■  The Kroger Co., one of the world’s largest food retailers: Senior Vice President and Chief Information Officer since February 2019 with assumed responsibility for 84.51° LLC, a wholly-owned subsidiary of Kroger, as of July 2020; Global Vice President and Chief Digital Officer from 2017 to 2019; Chief Information Officer/ Chief Commercial Officer of 84.51° LLC from 2015 to 2017.

■  dunnhumby Ltd., a customer data science and consulting services firm: Various senior management positions, including as Global Chief Information Officer from 2010 to 2015.

■  MicroStrategy Incorporated, a business intelligence and analytics enterprise software company: Various senior management positions from 2000 to 2009.

 

 

Skills and Qualifications

■  Senior leadership experience: Mr. Cosset has served in senior executive positions at The Kroger Co. for over five years.

■  Retail or consumer-facing industry: In 2019, Business Insider named Mr. Cosset one of “ten people transforming retail” for his role in helping Kroger use data to expand its distribution network and introduce “digital shelving” to make grocery shopping more efficient.

■  Technology, e-commerce, or digital experience: Mr. Cosset is responsible for leading Kroger’s Technology function and digital strategy, which is focused on building Kroger’s presence in the marketplace in digital channels, personalization, and e-commerce. He has significant data analytics and science expertise, both from a technical and commercial perspective, driving monetization of media and insights for Kroger.

■  Operations management experience: At the beginning of his career, Mr. Cosset was an executive business consultant, providing insight and direction on market expansion, product launches, and growth strategies for global companies. He also was the CEO of an enterprise software company focused on price optimization solutions.

 

KOHL’S CORPORATION / 2021 PROXY STATEMENT     22

 
H. CHARLES FLOYD
Global President of Operations of Hyatt Hotels Corporation

Age 61
Director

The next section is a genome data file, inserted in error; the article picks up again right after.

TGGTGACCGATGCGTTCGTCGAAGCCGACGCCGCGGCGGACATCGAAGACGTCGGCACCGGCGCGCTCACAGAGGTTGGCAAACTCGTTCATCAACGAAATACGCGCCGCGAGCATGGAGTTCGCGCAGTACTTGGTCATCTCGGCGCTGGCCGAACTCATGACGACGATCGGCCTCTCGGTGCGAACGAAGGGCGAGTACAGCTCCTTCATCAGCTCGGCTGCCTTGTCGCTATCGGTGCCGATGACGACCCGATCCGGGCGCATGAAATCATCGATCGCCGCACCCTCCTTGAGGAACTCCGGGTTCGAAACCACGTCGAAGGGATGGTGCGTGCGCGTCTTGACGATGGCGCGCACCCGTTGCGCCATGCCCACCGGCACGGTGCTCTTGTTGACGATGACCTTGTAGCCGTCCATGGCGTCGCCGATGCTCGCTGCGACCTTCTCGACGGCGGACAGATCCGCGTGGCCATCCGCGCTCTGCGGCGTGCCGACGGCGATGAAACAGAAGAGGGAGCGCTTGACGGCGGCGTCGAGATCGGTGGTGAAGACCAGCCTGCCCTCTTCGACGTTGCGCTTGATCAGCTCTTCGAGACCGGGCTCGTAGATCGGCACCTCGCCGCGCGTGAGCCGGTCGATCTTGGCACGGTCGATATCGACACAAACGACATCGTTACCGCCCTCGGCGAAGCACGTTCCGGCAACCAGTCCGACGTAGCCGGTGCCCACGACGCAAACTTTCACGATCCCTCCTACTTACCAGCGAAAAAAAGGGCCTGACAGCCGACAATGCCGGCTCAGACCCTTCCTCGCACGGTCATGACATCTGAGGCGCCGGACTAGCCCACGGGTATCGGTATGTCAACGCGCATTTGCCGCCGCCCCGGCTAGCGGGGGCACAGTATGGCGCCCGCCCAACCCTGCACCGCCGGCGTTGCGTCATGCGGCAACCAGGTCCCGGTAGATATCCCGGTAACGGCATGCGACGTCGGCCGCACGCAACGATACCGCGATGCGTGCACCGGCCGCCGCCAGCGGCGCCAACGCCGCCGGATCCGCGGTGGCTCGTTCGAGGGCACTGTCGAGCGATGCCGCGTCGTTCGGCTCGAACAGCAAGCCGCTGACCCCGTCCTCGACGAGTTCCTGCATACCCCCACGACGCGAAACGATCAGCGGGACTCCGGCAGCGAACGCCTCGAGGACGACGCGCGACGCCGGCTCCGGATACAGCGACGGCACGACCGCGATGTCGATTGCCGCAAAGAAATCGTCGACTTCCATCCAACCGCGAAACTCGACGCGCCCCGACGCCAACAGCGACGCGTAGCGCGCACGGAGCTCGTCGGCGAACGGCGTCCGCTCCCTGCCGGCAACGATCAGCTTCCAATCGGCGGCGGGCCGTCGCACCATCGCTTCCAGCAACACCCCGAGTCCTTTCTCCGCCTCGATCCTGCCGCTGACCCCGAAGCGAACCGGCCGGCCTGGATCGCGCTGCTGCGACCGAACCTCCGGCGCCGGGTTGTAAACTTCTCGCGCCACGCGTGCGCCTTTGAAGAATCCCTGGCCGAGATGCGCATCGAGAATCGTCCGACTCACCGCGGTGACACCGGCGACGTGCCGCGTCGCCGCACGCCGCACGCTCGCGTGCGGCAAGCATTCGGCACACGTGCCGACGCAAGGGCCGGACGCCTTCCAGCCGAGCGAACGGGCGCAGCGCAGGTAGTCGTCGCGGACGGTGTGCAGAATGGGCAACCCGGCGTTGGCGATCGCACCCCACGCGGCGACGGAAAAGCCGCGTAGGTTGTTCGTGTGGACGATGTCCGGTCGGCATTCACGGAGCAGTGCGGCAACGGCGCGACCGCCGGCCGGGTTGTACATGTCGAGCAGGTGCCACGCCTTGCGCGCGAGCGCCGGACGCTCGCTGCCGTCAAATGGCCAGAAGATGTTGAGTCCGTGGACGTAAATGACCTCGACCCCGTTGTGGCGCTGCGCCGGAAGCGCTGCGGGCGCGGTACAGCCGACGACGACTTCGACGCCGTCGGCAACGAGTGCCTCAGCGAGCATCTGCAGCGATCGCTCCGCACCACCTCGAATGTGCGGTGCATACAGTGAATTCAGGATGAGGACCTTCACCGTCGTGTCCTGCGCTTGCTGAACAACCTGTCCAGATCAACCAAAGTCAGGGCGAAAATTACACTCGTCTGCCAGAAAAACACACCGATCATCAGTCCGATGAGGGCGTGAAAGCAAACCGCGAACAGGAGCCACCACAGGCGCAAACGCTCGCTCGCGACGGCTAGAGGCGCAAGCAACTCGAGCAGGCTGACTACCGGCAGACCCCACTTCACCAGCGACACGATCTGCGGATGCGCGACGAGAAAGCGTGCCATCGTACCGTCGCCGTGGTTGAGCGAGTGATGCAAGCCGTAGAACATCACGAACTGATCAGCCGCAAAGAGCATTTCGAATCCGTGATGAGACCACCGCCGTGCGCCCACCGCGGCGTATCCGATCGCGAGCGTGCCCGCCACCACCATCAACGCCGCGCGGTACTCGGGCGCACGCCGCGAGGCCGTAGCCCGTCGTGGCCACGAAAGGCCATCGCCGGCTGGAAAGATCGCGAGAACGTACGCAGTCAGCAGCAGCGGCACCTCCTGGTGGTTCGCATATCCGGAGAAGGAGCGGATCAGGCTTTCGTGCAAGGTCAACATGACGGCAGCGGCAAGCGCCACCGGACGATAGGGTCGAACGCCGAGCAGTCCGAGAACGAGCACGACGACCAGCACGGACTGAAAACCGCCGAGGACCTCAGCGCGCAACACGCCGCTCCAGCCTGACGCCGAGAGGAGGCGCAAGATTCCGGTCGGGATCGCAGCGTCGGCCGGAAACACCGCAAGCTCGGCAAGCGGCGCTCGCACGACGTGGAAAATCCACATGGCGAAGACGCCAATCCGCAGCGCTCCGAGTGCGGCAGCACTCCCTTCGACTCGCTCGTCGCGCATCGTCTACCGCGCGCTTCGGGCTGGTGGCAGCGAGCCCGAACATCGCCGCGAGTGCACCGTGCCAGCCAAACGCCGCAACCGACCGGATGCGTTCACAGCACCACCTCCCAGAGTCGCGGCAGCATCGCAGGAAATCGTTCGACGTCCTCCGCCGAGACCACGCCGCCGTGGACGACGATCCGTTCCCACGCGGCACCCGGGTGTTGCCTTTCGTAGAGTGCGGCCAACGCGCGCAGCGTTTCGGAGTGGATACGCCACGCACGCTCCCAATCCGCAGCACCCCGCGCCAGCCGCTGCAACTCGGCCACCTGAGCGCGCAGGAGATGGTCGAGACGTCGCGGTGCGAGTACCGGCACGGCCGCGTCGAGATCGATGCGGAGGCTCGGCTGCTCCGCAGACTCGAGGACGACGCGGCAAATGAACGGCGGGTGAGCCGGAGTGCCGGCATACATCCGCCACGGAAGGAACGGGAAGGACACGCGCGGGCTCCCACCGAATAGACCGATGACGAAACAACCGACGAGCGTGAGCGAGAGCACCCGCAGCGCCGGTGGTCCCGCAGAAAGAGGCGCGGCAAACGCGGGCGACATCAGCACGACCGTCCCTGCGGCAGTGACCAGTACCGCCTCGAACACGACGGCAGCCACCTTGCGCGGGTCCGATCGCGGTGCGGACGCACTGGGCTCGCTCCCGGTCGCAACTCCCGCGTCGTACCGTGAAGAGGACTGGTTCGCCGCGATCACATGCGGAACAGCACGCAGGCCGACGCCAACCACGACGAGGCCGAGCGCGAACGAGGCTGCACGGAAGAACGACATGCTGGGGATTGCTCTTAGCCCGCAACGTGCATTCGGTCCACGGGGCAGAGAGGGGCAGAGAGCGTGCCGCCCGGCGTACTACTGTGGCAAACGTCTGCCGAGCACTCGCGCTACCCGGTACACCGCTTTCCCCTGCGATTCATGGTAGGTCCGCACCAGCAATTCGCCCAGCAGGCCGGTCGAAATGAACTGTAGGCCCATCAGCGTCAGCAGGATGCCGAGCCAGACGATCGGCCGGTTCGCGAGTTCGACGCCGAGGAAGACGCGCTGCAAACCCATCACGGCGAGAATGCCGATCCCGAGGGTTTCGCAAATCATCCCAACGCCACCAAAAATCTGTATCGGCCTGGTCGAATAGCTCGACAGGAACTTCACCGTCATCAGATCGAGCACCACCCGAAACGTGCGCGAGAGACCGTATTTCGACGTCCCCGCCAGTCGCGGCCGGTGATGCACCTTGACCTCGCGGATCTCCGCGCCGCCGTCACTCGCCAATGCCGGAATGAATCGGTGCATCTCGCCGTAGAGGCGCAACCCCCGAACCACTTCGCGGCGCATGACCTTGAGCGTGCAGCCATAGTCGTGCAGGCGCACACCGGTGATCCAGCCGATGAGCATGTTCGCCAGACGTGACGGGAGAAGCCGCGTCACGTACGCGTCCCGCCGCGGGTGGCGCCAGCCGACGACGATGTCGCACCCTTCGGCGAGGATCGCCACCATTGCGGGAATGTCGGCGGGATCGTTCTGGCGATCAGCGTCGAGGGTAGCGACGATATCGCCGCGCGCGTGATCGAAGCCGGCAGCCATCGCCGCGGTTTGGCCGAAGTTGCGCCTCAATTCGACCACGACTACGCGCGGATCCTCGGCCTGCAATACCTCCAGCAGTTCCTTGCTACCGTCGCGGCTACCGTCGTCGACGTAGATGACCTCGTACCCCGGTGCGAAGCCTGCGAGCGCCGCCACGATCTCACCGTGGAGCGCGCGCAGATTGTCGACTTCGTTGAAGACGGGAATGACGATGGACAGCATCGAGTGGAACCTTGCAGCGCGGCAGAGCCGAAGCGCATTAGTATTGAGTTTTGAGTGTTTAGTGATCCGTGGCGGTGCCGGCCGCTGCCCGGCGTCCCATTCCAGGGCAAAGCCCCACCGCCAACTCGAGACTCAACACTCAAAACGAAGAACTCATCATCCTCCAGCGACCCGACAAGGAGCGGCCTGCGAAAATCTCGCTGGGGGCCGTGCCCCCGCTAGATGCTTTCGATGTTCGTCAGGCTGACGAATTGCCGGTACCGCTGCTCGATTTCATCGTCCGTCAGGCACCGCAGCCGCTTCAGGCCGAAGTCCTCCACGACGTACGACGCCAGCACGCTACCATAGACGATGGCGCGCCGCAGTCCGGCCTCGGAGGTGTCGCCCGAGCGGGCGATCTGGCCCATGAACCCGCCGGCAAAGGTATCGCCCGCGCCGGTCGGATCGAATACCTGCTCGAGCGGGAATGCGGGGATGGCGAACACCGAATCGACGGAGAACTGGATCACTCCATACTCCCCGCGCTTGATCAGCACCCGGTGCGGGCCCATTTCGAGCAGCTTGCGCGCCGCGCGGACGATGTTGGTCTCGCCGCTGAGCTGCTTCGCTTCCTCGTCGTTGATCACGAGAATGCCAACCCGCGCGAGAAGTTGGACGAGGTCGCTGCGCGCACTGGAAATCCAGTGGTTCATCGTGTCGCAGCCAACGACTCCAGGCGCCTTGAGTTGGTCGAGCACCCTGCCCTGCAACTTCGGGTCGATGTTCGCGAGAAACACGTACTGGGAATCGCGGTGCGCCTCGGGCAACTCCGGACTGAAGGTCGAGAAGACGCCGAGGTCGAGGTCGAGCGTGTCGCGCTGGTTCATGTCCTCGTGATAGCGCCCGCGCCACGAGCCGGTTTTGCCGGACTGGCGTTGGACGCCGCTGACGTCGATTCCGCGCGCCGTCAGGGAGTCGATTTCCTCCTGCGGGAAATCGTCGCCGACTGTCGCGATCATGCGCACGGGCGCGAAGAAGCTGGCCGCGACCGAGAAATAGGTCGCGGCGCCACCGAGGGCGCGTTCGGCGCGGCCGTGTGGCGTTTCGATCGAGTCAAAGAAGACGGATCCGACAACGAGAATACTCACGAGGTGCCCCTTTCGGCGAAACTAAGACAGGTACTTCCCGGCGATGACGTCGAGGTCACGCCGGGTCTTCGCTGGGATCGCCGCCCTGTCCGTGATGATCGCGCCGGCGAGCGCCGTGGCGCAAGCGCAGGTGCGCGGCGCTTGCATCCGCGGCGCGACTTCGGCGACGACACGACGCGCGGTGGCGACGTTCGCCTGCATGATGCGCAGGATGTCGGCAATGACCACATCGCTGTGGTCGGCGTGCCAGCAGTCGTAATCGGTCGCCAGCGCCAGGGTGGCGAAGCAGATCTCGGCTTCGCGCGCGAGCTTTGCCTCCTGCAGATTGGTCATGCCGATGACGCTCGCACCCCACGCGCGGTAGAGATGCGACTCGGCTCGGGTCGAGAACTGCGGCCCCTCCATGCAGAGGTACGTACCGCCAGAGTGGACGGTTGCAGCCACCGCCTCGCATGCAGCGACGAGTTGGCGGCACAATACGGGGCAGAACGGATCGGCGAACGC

since: 2017

INDEPENDENT

Committees:

■  Audit

■  Governance & Nominating

Other Directorships:

■  Playa Hotels and Resorts N.V. (since 2018)

■  Thayer Ventures Acquisition Corp (since 2020)

 

Experience

■  Hyatt Hotels Corporation: Global President of Operations since 2014; Executive Vice President, Group President—Global Operations Center from 2012 to 2014; Chief Operating Officer—North America from 2006 to 2012; various other senior positions in a 40-year career with Hyatt, including Executive Vice President—North America Operations, Senior Vice President of Sales, and several managing director and general manager roles.

 

 

Skills and Qualifications

■  Senior leadership experience: Mr. Floyd has served in a senior executive position at Hyatt Hotels, a hospitality company with over 950 locations in 67 countries, for 15 years.

■  Retail or consumer-facing industry: Mr. Floyd’s 40-year career with Hyatt Hotels has given him extensive experience in the dynamic hospitality industry.

■  Finance, accounting, or financial reporting experience: As Hyatt’s Global President of Operations, Mr. Floyd oversees a multi-billion dollar budget and has P&L responsibility and accountability of AsiaPacific, Europe/SW Asia and The Americas regions. He has also served on the audit committee of multiple public companies.

■  Technology, e-commerce, or digital experience: Mr. Floyd oversees Hyatt’s information technology resources, worldwide sales organization, and call centers.